What Happens to my Inheritance on Divorce?

When dividing financial assets on divorce, the Court’s approach is effectively a starting point of a 50:50 division of matrimonial assets, although there are various factors that can lead to a departure from this, such as the parties’ respective needs.

The first thing to determine therefore is what actually constitutes the matrimonial assets. An inheritance that one party receives, whether before, during or after the marriage is initially considered to be a non-matrimonial asset. Non-matrimonial assets are generally excluded from the matrimonial pot when dividing the assets. It should be noted however that even non-matrimonial assets can be taken into account by the Court when resolving financial matters on divorce if the parties’ needs cannot be met without doing so.

Although inherited property may initially be considered to be a non-matrimonial asset, it can become a matrimonial asset depending on how it has been used during the marriage and whether it has been mixed with other matrimonial assets. For example, if an inheritance consists of a property that the parties have occupied during the marriage or an asset that the parties have relied on to meet their income needs, then the inheritance may be considered to have become a matrimonial asset. Similarly, if an inheritance has been mixed with other matrimonial assets such as by pooling savings so that the inherited assets can no longer be distinguished, or by investing inherited money in the matrimonial home then again the inheritance is likely to be considered to have become matrimonial property. If the inherited assets have become matrimonial property then the fact of the inheritance can still be raised as a factor to be considered in any overall settlement, but this may well be less advantageous to the person who owned the inherited assets than if they were held separately and could be excluded from the matrimonial pot.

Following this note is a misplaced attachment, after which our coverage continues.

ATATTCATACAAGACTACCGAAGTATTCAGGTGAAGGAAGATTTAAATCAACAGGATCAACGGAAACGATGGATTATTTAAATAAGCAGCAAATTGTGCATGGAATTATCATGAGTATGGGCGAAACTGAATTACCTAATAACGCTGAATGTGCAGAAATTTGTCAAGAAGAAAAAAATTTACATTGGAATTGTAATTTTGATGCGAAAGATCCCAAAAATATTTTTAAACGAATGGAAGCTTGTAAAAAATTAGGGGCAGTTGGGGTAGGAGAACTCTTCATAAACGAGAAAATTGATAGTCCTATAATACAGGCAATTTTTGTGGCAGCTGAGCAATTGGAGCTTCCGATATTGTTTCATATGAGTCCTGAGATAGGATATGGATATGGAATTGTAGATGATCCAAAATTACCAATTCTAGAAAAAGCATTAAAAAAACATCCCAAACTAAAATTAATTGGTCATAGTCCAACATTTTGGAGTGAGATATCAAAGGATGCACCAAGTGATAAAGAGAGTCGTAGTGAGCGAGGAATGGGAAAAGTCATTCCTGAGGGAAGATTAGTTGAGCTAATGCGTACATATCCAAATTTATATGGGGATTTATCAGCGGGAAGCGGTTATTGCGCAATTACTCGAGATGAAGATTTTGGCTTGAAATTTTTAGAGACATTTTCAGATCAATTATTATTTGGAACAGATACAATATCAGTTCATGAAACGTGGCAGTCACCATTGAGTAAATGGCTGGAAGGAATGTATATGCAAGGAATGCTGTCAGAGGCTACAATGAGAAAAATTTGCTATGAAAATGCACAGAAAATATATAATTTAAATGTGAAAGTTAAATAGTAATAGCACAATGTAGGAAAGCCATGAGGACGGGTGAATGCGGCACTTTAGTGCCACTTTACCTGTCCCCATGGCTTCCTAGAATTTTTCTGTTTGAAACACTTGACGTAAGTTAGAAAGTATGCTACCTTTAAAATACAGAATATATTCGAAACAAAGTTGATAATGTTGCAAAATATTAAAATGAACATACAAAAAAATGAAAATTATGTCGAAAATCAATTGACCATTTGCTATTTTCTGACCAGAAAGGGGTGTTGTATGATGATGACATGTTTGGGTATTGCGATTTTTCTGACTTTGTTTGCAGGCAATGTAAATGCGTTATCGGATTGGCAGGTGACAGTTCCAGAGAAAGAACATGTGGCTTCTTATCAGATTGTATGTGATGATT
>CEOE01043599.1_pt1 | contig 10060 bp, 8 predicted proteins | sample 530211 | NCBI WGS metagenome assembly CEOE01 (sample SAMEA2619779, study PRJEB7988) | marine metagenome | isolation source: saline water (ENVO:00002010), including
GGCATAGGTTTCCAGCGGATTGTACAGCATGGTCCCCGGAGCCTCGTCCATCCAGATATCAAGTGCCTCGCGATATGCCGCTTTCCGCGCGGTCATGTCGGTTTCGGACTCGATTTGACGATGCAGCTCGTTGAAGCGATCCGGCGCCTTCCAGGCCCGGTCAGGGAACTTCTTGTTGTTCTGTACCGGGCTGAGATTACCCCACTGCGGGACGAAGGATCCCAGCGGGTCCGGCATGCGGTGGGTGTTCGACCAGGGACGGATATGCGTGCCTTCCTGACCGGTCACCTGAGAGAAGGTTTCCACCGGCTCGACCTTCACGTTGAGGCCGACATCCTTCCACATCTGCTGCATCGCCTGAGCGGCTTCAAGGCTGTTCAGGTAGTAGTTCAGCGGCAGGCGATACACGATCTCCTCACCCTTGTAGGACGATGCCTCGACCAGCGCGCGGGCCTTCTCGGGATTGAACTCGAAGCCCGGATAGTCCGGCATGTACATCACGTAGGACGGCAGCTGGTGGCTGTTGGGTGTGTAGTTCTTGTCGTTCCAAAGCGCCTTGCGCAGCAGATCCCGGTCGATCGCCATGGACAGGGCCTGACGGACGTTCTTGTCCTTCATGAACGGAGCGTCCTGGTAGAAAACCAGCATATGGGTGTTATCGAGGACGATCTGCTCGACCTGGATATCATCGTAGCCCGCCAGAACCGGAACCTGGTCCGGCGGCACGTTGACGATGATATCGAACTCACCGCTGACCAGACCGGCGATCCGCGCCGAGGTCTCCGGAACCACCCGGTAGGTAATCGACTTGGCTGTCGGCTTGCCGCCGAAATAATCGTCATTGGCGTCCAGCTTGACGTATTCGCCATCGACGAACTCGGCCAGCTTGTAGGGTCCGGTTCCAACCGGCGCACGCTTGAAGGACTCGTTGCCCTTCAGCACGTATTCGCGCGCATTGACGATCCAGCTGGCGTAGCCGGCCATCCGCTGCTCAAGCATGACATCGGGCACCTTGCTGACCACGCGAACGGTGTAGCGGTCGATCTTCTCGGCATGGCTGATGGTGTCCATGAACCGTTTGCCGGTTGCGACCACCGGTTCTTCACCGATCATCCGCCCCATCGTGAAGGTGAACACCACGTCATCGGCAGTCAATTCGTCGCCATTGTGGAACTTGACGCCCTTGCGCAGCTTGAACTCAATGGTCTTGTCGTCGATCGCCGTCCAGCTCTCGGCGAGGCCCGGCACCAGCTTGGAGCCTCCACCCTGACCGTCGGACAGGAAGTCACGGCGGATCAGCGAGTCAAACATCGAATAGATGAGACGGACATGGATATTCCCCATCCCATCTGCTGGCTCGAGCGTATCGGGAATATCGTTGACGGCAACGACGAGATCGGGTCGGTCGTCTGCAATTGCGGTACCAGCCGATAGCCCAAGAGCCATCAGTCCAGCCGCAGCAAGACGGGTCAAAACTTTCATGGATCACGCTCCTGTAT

The Court has a considerable amount of discretion where financial matters on divorce are concerned, and the precise outcome in any given case will usually depend on the specific circumstances. That said, it can be seen from the above that there are various principles that the Courts tend to follow and the manner in which inherited assets are used can affect how they are dealt with when dividing the finances on divorce.

Possible future inheritances are also a very good reason for ensuring that any financial settlement on divorce is properly formalised by way of a consent order approved by the Court. Such a consent order should state how the assets are to be divided and what provision there may be by way of maintenance. It should also state that all other claims are dismissed and that neither party can make any further claims against the other in future. This would bar a former spouse from making a financial claim against the other party in the event of them receiving an inheritance in future.

Taking the above into account it can be very beneficial for parties to seek early advice from a family solicitor where inheritances or possible future inheritances are involved.

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